A treaty for peace

Following the two-decade-long Napoleonic Wars, Europe, not least France, licked its wounds and agreed "never again". Then they set about making a lasting peace. They felt able to do it. It was the Age of Reason and they were was intelligent as one could be in 1815.

The existing map of the continent was torn up and a new one drawn at the Congress of Vienna. It was decided that differences be decide by negotiation, not war. While it didn't turn out as amicably as hoped, it worked pretty well. There wasn't a major conflict for 100 years.

In The Pursuit Of Power British historian Richard J Evans traces European history until the outbreak of the World War I. It's replete with glossy illustrations, maps, bibliography and index. Never dry, keep in mind that it is a history book, not a novel.

Often, he focuses on an obscure albeit factual person and shows how he was representative of his period. The author emphasises that Ottoman Turkey played a key role in the continent's events all through that 100 years. It occupied the Balkans, only gradually driven out.

Imperialism was in full force. Britain, the supreme sea power, had gobbled up the best colonies. Africa and Asia were considered up for grabs. Japan, opened by America, was as greedy as the rest. Minor wars were fought over this or that piece of territory.

Evans discards bringing civilisation/God/morality to the heathens as reasons for colonising them. Nor were the mother countries kind to the natives, massacres being common. In Europe the major (and minor) powers were forever faking one another out, Germany's Bismark proving best at it.

The assassination of the Austrian grand duke and his wife by a Bosnian teenager didn't initially seem a worthwhile reason for a mass conflagration, yet a month later, the globe burst into flame. The Treaty of Vienna was tossed into the bin of history.

It may be said that the Treaty of Versailles in 1919 did more to bring on World War II than to prevent it. Perhaps Evans will pen another history book, about the century since.

Rashomon in print

Rape is one of the most heinous crimes and one of the most difficult to prove beyond a shadow of a doubt. When there is intercourse, the woman's cry of rape is countered by the man's assertion that it was consensual. Who is lying?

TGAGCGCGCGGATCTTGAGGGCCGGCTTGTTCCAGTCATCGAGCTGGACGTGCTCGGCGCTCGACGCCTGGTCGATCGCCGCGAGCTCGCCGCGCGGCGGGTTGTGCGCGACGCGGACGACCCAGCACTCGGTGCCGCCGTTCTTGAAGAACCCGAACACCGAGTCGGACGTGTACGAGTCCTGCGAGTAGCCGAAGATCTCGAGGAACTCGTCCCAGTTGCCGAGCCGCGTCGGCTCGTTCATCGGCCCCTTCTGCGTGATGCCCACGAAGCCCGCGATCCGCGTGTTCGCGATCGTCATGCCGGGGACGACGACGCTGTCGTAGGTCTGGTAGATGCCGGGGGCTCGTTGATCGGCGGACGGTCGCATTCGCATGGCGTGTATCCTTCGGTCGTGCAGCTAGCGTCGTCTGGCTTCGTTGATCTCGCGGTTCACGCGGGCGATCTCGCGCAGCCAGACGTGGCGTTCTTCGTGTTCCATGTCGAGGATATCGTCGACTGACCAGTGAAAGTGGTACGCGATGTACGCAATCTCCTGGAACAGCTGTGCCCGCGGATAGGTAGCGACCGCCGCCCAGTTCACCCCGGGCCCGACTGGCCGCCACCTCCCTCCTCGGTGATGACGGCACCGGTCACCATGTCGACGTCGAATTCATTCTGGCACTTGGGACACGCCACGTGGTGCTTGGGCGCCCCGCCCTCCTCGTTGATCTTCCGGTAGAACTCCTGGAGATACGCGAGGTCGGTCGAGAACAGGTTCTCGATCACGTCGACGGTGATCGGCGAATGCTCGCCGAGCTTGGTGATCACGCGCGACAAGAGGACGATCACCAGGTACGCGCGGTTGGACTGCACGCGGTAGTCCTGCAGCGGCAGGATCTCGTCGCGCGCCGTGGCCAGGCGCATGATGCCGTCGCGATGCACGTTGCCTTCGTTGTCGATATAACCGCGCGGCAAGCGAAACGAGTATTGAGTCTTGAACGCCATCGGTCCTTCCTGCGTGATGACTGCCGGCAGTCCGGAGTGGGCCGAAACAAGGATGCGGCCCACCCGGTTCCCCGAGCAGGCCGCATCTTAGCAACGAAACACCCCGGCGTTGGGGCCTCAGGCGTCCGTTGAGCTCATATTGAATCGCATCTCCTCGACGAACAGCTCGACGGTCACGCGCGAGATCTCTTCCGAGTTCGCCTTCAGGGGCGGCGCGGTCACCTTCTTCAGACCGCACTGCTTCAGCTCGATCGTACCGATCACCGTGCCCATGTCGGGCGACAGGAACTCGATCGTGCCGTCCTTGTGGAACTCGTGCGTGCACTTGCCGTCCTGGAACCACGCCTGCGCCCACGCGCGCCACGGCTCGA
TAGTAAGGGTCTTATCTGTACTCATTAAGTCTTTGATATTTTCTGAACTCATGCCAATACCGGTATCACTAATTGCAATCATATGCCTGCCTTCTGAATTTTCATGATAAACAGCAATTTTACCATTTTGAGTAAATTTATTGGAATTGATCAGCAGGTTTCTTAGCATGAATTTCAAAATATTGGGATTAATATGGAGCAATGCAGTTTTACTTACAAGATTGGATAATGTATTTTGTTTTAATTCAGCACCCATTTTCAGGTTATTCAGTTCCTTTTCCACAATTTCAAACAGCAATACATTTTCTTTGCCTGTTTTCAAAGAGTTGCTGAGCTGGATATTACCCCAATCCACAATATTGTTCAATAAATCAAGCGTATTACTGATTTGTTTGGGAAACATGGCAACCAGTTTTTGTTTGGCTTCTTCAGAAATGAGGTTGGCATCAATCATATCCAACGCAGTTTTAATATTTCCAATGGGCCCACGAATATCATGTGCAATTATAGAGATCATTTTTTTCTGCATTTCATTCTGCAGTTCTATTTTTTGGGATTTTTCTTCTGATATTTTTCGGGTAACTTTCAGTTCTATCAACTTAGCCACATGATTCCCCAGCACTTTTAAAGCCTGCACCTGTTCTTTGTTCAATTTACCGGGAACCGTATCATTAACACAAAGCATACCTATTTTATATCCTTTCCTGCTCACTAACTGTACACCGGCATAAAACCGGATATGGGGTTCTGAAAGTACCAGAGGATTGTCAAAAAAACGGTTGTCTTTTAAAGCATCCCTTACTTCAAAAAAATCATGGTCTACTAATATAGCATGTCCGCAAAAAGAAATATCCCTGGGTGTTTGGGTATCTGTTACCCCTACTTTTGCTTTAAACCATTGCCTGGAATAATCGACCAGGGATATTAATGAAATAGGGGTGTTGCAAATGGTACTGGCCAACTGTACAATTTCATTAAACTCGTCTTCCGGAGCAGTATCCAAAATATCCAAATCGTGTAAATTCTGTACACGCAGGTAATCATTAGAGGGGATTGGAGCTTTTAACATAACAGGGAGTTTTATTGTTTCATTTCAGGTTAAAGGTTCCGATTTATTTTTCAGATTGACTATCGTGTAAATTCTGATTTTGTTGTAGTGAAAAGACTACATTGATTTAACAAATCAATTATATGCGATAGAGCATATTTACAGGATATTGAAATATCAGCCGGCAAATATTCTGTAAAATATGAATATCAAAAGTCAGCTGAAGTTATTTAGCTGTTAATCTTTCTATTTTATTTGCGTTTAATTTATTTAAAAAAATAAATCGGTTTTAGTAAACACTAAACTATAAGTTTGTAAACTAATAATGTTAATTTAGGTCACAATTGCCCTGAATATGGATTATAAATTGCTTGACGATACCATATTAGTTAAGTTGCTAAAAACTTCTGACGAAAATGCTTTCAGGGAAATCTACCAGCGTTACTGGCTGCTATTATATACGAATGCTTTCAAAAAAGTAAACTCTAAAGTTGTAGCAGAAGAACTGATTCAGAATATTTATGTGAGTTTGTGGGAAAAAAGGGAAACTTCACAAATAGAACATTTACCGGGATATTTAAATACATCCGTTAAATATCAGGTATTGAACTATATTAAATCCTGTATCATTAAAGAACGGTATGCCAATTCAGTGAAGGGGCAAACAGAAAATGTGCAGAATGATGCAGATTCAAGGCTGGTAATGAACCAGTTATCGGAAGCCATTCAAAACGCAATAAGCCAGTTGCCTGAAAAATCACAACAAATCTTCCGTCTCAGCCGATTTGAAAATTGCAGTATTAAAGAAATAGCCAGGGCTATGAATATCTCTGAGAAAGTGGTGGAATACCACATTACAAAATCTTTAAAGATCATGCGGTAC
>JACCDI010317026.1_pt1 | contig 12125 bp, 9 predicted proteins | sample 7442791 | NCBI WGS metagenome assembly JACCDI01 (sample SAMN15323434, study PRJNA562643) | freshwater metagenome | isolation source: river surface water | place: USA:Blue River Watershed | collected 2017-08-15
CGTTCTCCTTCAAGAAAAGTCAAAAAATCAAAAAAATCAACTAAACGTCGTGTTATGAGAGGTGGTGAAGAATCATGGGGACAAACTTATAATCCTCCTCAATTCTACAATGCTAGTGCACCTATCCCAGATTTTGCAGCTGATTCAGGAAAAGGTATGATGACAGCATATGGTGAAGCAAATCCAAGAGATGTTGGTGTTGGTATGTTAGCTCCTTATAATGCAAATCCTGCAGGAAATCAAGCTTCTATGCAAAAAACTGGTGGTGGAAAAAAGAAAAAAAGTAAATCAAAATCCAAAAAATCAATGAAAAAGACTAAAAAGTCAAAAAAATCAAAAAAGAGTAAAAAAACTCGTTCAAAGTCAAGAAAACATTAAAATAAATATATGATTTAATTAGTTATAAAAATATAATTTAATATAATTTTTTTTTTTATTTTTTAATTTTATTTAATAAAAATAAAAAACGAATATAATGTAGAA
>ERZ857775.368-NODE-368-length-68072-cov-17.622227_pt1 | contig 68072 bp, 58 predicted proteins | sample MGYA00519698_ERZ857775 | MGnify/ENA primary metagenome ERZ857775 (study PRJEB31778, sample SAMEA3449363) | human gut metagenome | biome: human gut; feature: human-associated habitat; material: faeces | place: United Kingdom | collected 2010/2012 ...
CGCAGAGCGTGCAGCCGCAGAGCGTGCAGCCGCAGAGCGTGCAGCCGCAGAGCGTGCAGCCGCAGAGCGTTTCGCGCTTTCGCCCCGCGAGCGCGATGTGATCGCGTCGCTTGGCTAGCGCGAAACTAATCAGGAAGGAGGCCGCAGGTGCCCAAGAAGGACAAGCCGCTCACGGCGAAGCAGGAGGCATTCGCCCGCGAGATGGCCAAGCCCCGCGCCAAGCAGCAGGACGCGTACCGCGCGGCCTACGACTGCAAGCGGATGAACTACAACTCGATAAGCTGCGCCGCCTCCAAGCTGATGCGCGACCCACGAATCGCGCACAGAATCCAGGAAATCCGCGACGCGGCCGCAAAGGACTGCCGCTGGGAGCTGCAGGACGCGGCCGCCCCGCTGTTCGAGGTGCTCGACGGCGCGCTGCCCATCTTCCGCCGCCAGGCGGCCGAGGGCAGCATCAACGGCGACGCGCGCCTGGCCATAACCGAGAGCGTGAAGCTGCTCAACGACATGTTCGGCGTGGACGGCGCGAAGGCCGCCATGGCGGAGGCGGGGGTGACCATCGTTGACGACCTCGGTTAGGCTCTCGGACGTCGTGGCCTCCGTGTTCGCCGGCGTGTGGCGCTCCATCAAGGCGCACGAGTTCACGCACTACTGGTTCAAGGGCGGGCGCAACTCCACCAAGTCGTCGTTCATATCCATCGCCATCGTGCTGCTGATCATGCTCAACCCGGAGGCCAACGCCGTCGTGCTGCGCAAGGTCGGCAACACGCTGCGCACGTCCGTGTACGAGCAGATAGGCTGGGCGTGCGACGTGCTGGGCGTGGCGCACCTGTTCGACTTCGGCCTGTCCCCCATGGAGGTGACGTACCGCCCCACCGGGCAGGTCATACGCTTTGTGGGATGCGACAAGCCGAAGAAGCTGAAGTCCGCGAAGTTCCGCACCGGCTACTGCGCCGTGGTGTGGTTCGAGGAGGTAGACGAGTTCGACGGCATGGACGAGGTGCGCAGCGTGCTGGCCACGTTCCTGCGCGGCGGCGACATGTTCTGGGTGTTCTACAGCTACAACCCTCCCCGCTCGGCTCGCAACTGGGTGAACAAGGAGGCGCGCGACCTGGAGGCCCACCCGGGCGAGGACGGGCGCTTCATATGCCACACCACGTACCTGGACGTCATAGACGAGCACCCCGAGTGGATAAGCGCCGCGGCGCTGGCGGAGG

As both are true -- men do rape, women do make the false claims -- and there are no witnesses, it comes down arguments in court between misogynists and misandrists. Statuary rape is something else again, as the boy or girl is below the age of consent.

Novelists writing stories about rape also have the problem of whether to deal with the charge at face value. Couldn't she have avoided it (with a knife at her throat?). As James Patterson notes in Cross Justice, there are ways of making women too helpless to resist.

Perhaps the most effective way is her being given a date-rape pill without her knowledge. Which is what the school coach slips his students. But as Sarah explains, Mr Tarde is also on drugs and is an alcoholic as well, which drives the coach into rages. Did he murder a boy in a drug-fuelled rage?

To the investigating police in the North Carolina town of Starchville it's an open and shut case. To his relations, he's being framed. Sleuth Dr Alex Cross is called in. And his cousin Naomi agrees to defend Tarde. A good deal of the story is set in the local courthouse.

While Cross uncovers the secrets of the community in which he'd been born and couldn't wait to leave, Naomi tackles the law enforcement officers on the stand. They stick to their stories.

Sarah's rape testimony and the evidence are against her client. Cross brings in the FBI, who find discrepancies in the testimonies. Their focus is on the drugs found in his possession that he claims were planted. Who is the drug lord bringing them in? Cold (unsolved) cases are reopened.

This reviewer expects twists and turns in crime thrillers, but in Cross Justice the author doesn't know when to stop bringing them in. There are so many, the plot resembles a pretzel. For whatever it's worth, Sarah lied. Feminists won't approve.

I have the impression that James Patterson on his own and with co-authors publish at least one book every two months. Keep up the good work.

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